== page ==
Deon Venter - Press, Essays, Reviews
OLYMPIA - Gallery Orange, Montreal, 2010
MISSING - John K. Grande, 2008
MISSING & FLIGHT 182 - Solo Exhibition, Buschlen Mowatt Gallery and Toronto International Art Fair, 2008
MISSING & FLIGHT 182 - Vie des Arte, 2008-09
THE ORDER OF THINGS - Mira Goddard, Toronto, 2006
LAST SUPPER - Parisien Laundry, Montreal, 2005
HEADLINES - Parisien Laundry, Montreal, 2005,
Dr. Eva Seidner
HEADLINES - Parisien Laundry, Montreal, 2005,
John K. Grande
HEADLINES - Buschlen Mowatt Gallery, Vancouver, 2004, Gary Michael Dault
HEADLINES - Buschlen Mowatt Gallery, Vancouver, 2004, Yvonne Zacharias
FOUNDERS - Ballard Lederer Gallery, Vancouver, 2003
RIDERS - Vortex Gallery, Salt Spring Island, 2002
LAST SUPPER - Parisian Laundry,
Apparent Content, John K. Grande
Working on and with the Christ at the Last Supper theme, Leonardo da Vinci dedicated his 15 by 29 foot tempera on plaster fresco in 1498, Deon Venter reinvents the image and develops a series of works that perambulate around Leonardo’s original and universally recognized image. Venter’s approach to this religious theme is relativistic. He is less interested in the recreation of a motif than in reconstructing it, so as to bring a novel perspective to what is essentially a human drama and one indelibly inscribed within the vernacular of our Judeo-Christian tradition. Ironically, Venter introduces signology, repeated motifs, sometimes quite colourful. They add a layer of meaning, rebuilding aspects of iconic meaning. Sometimes he will focus on a detail, recreate it, only to add an entirely separate motif. We begin to read The Last Supper in a less didactic yet very contemporary way.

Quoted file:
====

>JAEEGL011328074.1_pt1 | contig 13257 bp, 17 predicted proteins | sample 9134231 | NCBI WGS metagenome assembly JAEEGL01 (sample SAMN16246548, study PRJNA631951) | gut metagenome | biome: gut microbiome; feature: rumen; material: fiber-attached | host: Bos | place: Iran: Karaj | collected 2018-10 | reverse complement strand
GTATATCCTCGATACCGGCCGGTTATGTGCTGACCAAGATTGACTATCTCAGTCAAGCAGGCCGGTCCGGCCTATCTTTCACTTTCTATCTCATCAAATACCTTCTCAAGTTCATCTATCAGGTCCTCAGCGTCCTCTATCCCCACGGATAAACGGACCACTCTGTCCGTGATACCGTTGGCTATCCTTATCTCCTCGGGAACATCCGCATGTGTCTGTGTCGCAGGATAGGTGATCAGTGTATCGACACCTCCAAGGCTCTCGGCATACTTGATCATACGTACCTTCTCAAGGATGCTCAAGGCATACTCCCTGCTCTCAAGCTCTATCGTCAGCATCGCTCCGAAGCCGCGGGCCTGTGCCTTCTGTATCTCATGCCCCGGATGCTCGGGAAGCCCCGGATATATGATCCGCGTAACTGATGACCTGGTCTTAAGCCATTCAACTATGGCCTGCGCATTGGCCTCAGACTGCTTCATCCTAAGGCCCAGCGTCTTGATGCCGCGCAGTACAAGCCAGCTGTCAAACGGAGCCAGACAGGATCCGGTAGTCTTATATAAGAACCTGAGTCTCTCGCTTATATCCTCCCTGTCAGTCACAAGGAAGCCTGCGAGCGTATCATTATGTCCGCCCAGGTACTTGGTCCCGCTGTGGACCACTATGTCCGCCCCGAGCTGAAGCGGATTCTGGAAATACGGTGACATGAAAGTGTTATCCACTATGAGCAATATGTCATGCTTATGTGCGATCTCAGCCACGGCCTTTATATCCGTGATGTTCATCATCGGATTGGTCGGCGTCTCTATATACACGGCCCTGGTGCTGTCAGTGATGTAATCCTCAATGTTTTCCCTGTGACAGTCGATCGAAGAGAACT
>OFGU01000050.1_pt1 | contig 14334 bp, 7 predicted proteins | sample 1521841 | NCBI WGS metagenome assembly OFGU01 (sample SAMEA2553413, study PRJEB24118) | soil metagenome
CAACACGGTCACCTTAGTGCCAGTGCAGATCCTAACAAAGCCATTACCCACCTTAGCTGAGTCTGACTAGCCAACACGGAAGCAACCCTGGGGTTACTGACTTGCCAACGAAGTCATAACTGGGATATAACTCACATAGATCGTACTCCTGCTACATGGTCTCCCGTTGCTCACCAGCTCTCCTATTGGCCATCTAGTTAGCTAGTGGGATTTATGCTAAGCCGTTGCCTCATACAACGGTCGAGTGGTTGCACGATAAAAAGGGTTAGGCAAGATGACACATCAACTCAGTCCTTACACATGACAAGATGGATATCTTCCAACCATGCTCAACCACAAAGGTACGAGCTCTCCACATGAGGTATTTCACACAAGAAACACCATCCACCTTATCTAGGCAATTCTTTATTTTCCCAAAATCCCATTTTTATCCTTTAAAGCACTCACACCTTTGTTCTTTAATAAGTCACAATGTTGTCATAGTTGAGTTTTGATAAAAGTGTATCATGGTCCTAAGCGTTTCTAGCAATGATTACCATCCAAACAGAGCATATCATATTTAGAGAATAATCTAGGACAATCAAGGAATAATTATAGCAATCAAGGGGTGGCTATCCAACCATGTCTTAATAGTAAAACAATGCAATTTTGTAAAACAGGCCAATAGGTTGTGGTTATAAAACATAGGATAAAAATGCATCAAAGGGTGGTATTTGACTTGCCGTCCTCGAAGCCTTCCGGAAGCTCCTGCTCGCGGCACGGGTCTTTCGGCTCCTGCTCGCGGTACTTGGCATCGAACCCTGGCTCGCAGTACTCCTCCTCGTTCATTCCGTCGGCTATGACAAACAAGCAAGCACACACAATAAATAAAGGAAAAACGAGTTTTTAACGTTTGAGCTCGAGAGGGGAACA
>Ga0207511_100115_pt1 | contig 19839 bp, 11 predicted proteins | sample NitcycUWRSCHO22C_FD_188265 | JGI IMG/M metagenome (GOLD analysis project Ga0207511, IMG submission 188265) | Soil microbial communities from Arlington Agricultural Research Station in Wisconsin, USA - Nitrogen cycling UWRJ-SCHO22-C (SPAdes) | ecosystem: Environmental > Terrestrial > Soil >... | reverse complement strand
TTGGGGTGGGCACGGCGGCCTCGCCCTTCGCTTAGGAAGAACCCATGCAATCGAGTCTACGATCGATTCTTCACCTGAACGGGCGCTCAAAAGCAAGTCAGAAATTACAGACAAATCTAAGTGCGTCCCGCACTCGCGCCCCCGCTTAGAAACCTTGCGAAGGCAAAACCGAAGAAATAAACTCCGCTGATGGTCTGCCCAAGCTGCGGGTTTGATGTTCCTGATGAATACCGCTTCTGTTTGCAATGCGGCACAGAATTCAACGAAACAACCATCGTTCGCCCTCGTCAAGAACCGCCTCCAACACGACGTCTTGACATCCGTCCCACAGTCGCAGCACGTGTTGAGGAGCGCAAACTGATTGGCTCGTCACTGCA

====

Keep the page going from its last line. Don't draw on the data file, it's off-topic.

Deon Venter plays with the way we recreate meaning, intuit a spiritual component to ambiguity, to vagueness, to what the 19th century critic John Ruskin once called “time and tide”. Venter’s intriguing mixed media on canvas paintings are quite large in scale. The narrative developed is one that ambulates, that moves around, or circumnavigates the original Last Supper motif. Using the simple metaphor of The Last Supper, he moves us visually and structurally through gradations of meaning. We note that a chair has no seat in it yet it sits on a cube. The referencing could as readily be to the postmodern exhibition space as to an inner (spiritual) presence and absence. There are likewise perspectival grids superimposed on images of Christ at the The Last Supper whose original is still in situ at the convent of Santa Maria delle Grazie in Milano, Italy. Venter plays on and with the clarity of image, the certitude of colour, and surface effect particularly effectively in Place in History, but echoes of this resound throughout the show. Sometimes the grid dominates, other times the iconic representation, occasionally design takes over as when series of faces, or chairs alternate and visually vie for our attention within a singular canvas.